Peer Review vs. Code Review
Take a look at how these two terms differ and what each entails in code production.
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I used to internally cringe when people mentioned code review – where developers check each other’s work after it has been implemented and suggest improvements. The tests were in place, QA had signed off, the product owner was happy. Surely by definition code review was just the practice of looking for problems.
If that sums up how you feel about code review, then sorry — you’re going to hate this. Nowadays, I think peer review is one of the most powerful devices for projecting best practice in a product, a team, a company and beyond. Notice I call it peer review rather than code review. To me, there are some important differences. Code review is good – it raises standards and awareness of standards. But peer review is more powerful still.
Code Review Requires Code. Peer Review Starts Before That.
Peer review should begin before a single line of code is written.
Traditionally, code review occurs after the coding is complete — when all the mistakes have been made and the time has been lost. A final check is important but leaving all the review until last can force a team into accepting a sub-par solution in the interests of time. Even when there is time to change tack it can feel like developing the solution twice.
Before coding begins a developer should discuss their approach with another developer (this is in addition to consulting with non-technical members of the team). Getting feedback early on can save a lot of headache later. Successive check-ins are encouraged, but that final check at the end becomes more of a skim than a trawl.
You may be reading this article and thinking it’s moving closer to pair programming, but not quite getting there. It’s true that pair programming gives you a similar advantage to peer review. In fact, I think effective peer review is a gateway for pair programming. It teaches a team that collaboration and interaction are key to writing good code.
Peer review socializes a mindset of software quality in your company. I say company, but I think the ambition of peer review can be even wider than that. Those working on your project now will eventually leave your team or company and inspire others to raise standards. If you can encourage others to adopt a mindset of software quality then that will pay off again and again – for your project, your company, and the wider community.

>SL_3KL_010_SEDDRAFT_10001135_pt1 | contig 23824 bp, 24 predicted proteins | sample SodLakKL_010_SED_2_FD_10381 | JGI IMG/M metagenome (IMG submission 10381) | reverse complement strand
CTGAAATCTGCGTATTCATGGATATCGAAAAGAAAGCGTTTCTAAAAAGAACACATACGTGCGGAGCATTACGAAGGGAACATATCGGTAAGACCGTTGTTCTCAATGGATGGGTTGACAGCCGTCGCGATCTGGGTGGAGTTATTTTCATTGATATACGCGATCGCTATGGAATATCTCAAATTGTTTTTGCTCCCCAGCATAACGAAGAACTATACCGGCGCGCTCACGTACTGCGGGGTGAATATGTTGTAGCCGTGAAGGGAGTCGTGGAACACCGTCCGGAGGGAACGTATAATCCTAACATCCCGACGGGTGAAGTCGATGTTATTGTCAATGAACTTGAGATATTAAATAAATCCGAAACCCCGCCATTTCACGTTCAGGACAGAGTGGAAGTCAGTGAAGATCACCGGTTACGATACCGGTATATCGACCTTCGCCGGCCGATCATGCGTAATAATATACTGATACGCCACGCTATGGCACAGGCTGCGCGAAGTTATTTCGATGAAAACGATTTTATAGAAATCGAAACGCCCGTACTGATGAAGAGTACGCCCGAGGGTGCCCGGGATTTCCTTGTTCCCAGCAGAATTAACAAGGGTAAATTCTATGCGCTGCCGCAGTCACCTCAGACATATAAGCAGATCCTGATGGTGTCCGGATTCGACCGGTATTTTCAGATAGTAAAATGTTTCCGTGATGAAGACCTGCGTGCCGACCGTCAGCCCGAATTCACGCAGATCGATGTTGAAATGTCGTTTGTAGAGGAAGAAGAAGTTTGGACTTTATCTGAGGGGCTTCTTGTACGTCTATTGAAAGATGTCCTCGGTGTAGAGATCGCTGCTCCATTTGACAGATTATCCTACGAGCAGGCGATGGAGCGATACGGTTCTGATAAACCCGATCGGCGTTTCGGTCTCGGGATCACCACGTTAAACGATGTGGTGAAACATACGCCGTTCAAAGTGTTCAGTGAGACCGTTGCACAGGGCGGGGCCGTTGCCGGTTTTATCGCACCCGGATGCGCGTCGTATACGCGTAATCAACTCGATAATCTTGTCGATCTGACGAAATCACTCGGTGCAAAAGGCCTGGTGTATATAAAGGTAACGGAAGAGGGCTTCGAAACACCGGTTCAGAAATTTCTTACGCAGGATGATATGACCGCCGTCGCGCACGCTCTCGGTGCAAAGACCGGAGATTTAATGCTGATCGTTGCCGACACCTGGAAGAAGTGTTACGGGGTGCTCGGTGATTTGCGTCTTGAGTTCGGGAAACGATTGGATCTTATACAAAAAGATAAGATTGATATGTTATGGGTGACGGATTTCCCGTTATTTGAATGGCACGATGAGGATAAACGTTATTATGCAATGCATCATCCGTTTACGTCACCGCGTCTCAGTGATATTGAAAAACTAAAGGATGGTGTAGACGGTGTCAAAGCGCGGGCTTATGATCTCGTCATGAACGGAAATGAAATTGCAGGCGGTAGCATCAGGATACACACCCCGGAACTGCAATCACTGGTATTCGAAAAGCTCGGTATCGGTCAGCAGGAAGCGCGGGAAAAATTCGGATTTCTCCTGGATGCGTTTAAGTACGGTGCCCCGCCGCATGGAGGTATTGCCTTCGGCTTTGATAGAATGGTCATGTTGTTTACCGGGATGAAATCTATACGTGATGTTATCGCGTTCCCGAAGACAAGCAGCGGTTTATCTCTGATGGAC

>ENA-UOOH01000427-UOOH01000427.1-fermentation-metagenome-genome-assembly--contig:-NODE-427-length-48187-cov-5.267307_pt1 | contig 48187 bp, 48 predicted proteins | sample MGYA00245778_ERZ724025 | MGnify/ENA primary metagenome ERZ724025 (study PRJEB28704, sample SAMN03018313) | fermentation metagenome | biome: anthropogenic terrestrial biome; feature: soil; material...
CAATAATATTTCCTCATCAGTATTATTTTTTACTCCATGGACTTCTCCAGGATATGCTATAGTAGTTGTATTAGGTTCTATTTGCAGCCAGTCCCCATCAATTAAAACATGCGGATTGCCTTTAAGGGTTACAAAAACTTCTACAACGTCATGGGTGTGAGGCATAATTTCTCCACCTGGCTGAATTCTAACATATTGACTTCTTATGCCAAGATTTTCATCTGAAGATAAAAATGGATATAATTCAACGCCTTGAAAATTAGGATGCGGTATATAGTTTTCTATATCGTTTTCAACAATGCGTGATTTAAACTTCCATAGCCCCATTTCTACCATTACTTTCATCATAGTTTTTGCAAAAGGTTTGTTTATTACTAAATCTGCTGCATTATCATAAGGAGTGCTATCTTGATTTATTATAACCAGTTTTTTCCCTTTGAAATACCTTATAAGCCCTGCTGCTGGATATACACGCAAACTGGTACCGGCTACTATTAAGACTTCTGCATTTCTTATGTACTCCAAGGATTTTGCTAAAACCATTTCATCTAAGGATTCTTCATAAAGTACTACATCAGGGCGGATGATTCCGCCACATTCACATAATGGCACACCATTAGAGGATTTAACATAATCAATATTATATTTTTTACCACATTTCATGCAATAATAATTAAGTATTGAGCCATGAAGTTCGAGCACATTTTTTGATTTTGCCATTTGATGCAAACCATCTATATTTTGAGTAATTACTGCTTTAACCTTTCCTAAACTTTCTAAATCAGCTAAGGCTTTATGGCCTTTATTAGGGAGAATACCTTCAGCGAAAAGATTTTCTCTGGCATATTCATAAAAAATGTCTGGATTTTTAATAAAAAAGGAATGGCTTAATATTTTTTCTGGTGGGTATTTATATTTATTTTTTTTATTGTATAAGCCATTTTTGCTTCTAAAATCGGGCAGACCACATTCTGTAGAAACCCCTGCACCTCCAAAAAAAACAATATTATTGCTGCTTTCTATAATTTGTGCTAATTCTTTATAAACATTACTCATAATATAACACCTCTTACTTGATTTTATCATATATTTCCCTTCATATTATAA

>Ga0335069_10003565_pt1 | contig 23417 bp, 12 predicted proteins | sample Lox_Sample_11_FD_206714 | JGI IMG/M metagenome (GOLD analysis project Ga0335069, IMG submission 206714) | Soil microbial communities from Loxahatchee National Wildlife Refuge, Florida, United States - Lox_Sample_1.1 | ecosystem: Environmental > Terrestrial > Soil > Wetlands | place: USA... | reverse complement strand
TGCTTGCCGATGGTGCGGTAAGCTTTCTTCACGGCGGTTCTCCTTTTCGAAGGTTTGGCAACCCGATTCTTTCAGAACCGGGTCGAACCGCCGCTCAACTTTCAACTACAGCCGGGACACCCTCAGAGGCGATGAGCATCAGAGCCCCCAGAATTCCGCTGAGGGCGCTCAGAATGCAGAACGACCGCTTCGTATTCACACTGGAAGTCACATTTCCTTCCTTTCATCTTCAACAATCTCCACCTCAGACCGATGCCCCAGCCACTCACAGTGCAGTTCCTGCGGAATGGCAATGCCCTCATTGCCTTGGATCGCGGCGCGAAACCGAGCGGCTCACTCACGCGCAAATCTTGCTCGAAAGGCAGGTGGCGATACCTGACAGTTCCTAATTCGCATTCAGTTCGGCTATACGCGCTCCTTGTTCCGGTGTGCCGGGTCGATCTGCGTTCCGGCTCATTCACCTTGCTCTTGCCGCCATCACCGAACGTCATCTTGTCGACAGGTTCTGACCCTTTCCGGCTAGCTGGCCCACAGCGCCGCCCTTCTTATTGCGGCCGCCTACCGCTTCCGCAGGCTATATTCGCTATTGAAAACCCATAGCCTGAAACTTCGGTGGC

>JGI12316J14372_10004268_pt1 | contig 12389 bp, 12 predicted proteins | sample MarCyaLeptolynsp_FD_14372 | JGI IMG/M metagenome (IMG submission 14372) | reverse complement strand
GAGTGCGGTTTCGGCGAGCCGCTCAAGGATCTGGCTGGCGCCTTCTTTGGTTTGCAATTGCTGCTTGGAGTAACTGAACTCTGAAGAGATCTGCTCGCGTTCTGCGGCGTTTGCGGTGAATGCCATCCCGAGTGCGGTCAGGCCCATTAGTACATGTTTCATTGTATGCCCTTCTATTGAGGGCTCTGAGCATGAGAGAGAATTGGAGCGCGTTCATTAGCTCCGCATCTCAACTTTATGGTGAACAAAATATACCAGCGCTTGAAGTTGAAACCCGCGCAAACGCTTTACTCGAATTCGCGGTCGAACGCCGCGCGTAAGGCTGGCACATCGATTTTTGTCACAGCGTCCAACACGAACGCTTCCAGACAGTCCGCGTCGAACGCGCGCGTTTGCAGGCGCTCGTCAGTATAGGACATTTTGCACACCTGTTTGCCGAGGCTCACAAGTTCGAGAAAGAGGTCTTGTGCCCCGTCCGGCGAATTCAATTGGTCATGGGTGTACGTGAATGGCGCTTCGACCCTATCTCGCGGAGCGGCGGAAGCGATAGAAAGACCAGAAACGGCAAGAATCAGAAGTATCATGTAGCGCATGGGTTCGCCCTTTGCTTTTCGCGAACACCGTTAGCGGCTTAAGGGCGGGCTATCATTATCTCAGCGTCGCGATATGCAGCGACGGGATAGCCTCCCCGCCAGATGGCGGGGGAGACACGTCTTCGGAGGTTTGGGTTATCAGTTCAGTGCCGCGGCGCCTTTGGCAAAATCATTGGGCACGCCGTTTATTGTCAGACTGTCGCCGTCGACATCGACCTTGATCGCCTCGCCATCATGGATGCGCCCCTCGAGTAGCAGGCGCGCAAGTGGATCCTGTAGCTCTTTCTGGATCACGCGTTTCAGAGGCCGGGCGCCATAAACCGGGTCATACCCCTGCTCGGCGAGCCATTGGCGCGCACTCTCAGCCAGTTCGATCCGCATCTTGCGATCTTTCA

If you are reading this article then you have an interest in becoming better at what you do. Encouraging others to adopt a pro-quality mindset is, on the long run, the single most important thing you can do for your team.
If it isn’t careful then a development team will naturally create silos of knowledge. The code will be informally sectioned off into areas that people are afraid to touch. Over time this system will become self-supporting – each area will be the preserve of just one developer who, rather than re-using concepts from the rest of the application, will create code with its own distinct concepts and architecture. Learning the entire codebase becomes akin to learning many applications instead of one. As a result, maintenance costs drastically increase, satisfaction declines and collaboration becomes a thing that other people do.
Peer review provides an ideal venue for knowledge sharing across the boundaries of silos. People who aren’t familiar with one area can review the work of those who are. This may not lend itself to spotting bugs but peer review is also about having a conversation and asking questions. Do it at each other’s desks if possible. The reviewer should come away with a clear picture of how that part of the application works.
These mandated conversations at the beginning of development tasks have an effect: over time silos are broken down and we forget how to build them in the first place. The project can progress even when that one special member of the team is on holiday. Improvements in one area of the code start to spark improvements in other areas and eventually it’s just one codebase again.
I don’t believe that peer review should be done "at" people. It shouldn’t be one-way: experts reviewing the work of novices. There is no issue in my mind with doing it the other way around – just different benefits. Part of the reason you have experts in your team is so that they train the less experienced. Peer review provides an opportunity for junior developers to review the work of senior developers. They can discuss and understand the decisions others have made as well as learn more about a new area of the application. In an ideal world it might even teach new team members that it’s ok to ask questions and challenge things.
Not to mention, those junior members have to maintain the code. If they don’t understand it then there’s a problem. A junior resource might not know the solution straight away but they can at least provide you with a signal that perhaps the code is too complex for others in the team to maintain. When it comes to coding, simple is good but sometimes simpler is better.
Peer review isn’t just about code. It’s about cross training, instilling an attitude and promoting investment. Your team levels up and so does your codebase. If you haven’t tried it before, then why not propose it at your next team retrospective or manager meeting?
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